April 12, 2017
By Bonnie Eslinger
Sylvester Stallone sued Warner Bros. Entertainment Inc. in Los Angeles Superior Court on Thursday, claiming the studio has fraudulently concealed his share of revenue from the 1993 film “Demolition Man” and told him the movie actually lost money when he asked.
Sylvester Stallone says he believes he is still due more pay for the film “Demolition Man,” and his suit brings causes of action for breach of written contract, fraud and accounting, among other claims. (AP)
Stallone's suit was filed by Rogue Marble Productions, his loan-out company. “Demolition Man” has earned at least $125 million in “defined gross,” so the actor's 1992 agreement with the studio entitled him to at least 15 percent of that sum, the suit says. Additionally, it says, Warner Bros. had not sent out a profit participation to Stallone since 1997. When the actor contacted Warner Bros. in May 2014, the studio sent a statement indicating that the film had a $66.9 million deficit.
“The motion picture studios are notoriously greedy,” the suit says. “This one involves outright and obviously intentional dishonesty perpetrated against an international iconic talent.”
After Stallone questioned the validity of the numbers presented, he received a check for $2,820,356 from the studio, without details on how the dollar amount was calculated.
“Here, WB decided it just wasn't going to account to Rogue Marble on the film,” the suit says. “When challenged about this false accounting, it made a double-talk excuse.”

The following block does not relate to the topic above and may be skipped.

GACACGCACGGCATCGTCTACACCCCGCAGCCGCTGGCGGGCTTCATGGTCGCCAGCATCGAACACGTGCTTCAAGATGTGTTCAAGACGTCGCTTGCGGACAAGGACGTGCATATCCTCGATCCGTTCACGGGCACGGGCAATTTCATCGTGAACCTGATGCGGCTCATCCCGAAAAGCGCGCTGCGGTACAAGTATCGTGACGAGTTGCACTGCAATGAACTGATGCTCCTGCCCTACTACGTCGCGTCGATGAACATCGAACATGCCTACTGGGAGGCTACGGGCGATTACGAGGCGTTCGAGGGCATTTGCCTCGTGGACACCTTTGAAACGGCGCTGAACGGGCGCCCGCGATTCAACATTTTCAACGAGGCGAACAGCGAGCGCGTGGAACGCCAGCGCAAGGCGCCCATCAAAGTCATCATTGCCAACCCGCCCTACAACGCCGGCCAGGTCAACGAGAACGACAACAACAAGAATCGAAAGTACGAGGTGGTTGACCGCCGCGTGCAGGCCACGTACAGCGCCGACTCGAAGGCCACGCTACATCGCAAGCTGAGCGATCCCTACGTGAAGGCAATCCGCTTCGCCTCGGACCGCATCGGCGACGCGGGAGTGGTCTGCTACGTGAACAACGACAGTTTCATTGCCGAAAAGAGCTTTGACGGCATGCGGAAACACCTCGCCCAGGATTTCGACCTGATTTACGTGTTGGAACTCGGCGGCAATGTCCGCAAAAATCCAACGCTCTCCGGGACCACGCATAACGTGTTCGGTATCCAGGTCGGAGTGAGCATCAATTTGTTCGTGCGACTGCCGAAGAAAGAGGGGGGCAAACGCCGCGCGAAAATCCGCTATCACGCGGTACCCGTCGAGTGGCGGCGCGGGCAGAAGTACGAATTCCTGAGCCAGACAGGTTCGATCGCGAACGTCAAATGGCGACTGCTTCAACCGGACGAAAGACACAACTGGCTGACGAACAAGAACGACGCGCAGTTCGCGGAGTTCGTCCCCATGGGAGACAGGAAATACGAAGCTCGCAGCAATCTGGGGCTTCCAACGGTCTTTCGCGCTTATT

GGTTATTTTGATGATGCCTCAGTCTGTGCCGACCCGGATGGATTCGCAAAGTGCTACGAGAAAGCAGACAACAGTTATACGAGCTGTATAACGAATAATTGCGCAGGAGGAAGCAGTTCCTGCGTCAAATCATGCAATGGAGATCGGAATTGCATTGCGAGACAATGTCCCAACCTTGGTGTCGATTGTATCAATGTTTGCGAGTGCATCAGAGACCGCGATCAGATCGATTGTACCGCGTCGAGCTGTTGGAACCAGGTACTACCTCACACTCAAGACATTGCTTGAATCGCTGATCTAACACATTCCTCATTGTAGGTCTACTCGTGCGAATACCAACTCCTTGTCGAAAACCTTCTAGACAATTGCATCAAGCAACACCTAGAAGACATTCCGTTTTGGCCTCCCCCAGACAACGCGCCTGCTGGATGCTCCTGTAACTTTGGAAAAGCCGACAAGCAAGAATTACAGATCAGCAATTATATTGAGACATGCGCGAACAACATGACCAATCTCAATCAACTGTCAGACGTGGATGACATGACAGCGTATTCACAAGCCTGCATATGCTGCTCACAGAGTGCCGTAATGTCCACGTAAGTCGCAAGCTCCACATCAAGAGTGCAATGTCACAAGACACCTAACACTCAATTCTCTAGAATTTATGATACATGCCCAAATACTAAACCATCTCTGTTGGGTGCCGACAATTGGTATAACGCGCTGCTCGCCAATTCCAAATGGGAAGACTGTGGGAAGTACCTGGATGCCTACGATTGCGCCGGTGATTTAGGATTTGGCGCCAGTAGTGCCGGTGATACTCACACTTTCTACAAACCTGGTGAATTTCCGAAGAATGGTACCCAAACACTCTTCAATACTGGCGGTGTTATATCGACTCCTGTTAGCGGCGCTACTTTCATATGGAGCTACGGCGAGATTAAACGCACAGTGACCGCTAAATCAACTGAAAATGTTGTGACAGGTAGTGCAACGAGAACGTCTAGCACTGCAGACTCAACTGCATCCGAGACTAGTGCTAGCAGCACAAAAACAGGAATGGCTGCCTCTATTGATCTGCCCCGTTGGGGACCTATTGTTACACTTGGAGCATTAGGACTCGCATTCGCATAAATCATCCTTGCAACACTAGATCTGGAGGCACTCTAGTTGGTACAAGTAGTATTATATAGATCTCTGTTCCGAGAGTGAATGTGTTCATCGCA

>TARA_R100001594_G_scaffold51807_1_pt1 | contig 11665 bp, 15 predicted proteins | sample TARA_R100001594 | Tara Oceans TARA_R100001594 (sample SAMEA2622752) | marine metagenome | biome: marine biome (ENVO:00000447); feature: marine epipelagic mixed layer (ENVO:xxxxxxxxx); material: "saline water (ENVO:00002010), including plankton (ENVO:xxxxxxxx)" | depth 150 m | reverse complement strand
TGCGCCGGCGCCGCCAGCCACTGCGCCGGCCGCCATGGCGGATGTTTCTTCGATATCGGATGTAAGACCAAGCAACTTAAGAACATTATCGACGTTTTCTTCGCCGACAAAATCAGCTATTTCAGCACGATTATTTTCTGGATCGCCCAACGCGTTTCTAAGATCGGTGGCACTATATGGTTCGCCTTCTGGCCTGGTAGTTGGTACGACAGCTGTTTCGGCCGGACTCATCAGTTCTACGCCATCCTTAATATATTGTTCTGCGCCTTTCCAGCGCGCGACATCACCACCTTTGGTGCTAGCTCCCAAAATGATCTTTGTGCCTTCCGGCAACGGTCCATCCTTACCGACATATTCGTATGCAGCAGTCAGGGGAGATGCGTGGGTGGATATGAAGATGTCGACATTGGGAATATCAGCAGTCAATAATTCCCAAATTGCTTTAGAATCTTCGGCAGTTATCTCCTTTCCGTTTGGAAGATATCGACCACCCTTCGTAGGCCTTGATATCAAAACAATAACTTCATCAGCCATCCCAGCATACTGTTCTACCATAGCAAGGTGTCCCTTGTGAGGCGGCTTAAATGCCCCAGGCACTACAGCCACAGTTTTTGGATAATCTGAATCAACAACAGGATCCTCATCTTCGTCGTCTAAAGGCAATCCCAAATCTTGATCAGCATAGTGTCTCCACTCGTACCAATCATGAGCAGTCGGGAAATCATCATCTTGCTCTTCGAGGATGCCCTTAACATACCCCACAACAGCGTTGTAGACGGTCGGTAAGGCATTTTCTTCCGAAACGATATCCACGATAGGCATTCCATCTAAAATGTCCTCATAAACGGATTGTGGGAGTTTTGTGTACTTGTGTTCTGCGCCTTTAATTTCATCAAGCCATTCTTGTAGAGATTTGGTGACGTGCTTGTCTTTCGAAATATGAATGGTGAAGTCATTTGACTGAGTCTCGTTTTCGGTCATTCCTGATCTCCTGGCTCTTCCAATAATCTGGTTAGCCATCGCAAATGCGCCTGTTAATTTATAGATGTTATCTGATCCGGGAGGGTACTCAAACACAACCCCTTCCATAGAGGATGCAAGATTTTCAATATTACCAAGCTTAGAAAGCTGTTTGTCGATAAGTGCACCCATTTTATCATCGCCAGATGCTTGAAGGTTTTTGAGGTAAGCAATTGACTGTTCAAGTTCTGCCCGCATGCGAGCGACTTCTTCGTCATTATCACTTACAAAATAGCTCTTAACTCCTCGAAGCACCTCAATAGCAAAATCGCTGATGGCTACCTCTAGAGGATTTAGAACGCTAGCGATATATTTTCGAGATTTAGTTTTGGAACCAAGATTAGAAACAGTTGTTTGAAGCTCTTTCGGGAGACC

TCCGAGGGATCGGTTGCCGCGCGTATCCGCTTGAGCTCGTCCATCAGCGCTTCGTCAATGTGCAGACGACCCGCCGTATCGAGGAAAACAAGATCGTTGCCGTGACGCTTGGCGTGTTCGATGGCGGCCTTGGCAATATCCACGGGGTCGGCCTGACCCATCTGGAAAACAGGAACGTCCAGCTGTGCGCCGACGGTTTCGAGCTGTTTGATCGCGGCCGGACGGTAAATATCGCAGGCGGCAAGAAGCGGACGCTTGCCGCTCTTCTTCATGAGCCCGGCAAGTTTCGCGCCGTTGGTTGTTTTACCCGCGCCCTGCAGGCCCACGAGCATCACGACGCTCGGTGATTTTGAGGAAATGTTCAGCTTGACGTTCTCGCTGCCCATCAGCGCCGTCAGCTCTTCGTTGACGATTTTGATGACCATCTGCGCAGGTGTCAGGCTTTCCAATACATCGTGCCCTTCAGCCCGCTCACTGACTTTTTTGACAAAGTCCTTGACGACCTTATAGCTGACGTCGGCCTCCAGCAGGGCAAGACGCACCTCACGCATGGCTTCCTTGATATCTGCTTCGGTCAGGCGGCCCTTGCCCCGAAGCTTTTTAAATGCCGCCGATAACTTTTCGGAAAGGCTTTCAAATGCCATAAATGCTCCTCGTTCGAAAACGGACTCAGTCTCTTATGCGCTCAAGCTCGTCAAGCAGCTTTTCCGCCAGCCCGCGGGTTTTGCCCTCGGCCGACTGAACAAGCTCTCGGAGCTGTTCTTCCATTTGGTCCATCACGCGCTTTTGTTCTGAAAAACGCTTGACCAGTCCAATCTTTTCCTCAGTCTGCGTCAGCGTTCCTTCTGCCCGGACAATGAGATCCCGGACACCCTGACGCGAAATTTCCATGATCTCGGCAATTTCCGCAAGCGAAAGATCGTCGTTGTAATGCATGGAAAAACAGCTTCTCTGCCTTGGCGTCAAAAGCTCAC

Stallone says he believes he is still due more pay for the film, and his suit brings causes of action for breach of written contract, fraud and accounting, among other claims.
“WB intentionally concealed or suppressed the material facts with the intent to defraud Rogue Marble because, by concealing or suppressing the facts, WB was able to maintain control over a significant amount of money for its own benefits,” the complaint says.
In addition to restitution, a full accounting for the film and other damages, Stallone seeks punitive damages “in an amount appropriate to punish or set an example of the defendants.”
Representatives for the parties declined to comment on Wednesday.
The law firm representing Rogue Marble, Johnson & Johnson LLP, specializes in entertainment law. It was the lead counsel in a class action settled on behalf of writers, actors and directors against unions over the distribution of millions in foreign royalties. Johnson & Johnson also represented the plaintiffs in a proposed class action alleging Paramount Pictures Corp. withheld home-video profits from the makers of older Hollywood films, another case that settled.
Rogue Marble Productions Inc. is represented by Neville L. Johnson, Douglas L. Johnson and James T. Ryan of Johnson & Johnson LLP.